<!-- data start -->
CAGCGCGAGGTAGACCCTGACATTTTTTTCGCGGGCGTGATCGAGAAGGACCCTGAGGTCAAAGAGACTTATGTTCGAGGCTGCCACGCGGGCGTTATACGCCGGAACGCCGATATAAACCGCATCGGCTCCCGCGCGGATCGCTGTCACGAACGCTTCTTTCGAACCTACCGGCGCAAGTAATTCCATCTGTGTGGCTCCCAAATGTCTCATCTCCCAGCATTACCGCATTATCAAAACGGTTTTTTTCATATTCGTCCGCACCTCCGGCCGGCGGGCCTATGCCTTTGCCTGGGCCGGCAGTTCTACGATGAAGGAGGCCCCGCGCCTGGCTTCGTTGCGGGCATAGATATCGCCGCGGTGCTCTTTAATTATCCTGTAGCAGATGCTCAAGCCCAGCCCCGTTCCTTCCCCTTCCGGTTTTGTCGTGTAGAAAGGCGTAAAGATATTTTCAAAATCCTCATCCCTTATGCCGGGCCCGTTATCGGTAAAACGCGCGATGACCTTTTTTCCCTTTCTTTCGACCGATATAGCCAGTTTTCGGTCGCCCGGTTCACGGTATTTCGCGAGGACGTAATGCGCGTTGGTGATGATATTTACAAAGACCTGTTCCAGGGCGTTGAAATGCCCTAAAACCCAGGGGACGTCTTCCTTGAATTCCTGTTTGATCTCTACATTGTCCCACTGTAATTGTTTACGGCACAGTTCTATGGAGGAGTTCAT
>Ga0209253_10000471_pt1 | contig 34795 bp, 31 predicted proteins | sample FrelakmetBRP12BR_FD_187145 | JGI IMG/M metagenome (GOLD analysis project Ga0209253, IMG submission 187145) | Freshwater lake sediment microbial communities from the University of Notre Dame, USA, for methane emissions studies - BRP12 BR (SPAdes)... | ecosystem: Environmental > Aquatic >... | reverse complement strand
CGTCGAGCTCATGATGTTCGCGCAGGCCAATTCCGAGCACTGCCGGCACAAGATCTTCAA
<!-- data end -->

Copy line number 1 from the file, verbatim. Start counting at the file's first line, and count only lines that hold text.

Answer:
CAGCGCGAGGTAGACCCTGACATTTTTTTCGCGGGCGTGATCGAGAAGGACCCTGAGGTCAAAGAGACTTATGTTCGAGGCTGCCACGCGGGCGTTATACGCCGGAACGCCGATATAAACCGCATCGGCTCCCGCGCGGATCGCTGTCACGAACGCTTCTTTCGAACCTACCGGCGCAAGTAATTCCATCTGTGTGGCTCCCAAATGTCTCATCTCCCAGCATTACCGCATTATCAAAACGGTTTTTTTCATATTCGTCCGCACCTCCGGCCGGCGGGCCTATGCCTTTGCCTGGGCCGGCAGTTCTACGATGAAGGAGGCCCCGCGCCTGGCTTCGTTGCGGGCATAGATATCGCCGCGGTGCTCTTTAATTATCCTGTAGCAGATGCTCAAGCCCAGCCCCGTTCCTTCCCCTTCCGGTTTTGTCGTGTAGAAAGGCGTAAAGATATTTTCAAAATCCTCATCCCTTATGCCGGGCCCGTTATCGGTAAAACGCGCGATGACCTTTTTTCCCTTTCTTTCGACCGATATAGCCAGTTTTCGGTCGCCCGGTTCACGGTATTTCGCGAGGACGTAATGCGCGTTGGTGATGATATTTACAAAGACCTGTTCCAGGGCGTTGAAATGCCCTAAAACCCAGGGGACGTCTTCCTTGAATTCCTGTTTGATCTCTACATTGTCCCACTGTAATTGTTTACGGCACAGTTCTATGGAGGAGTTCAT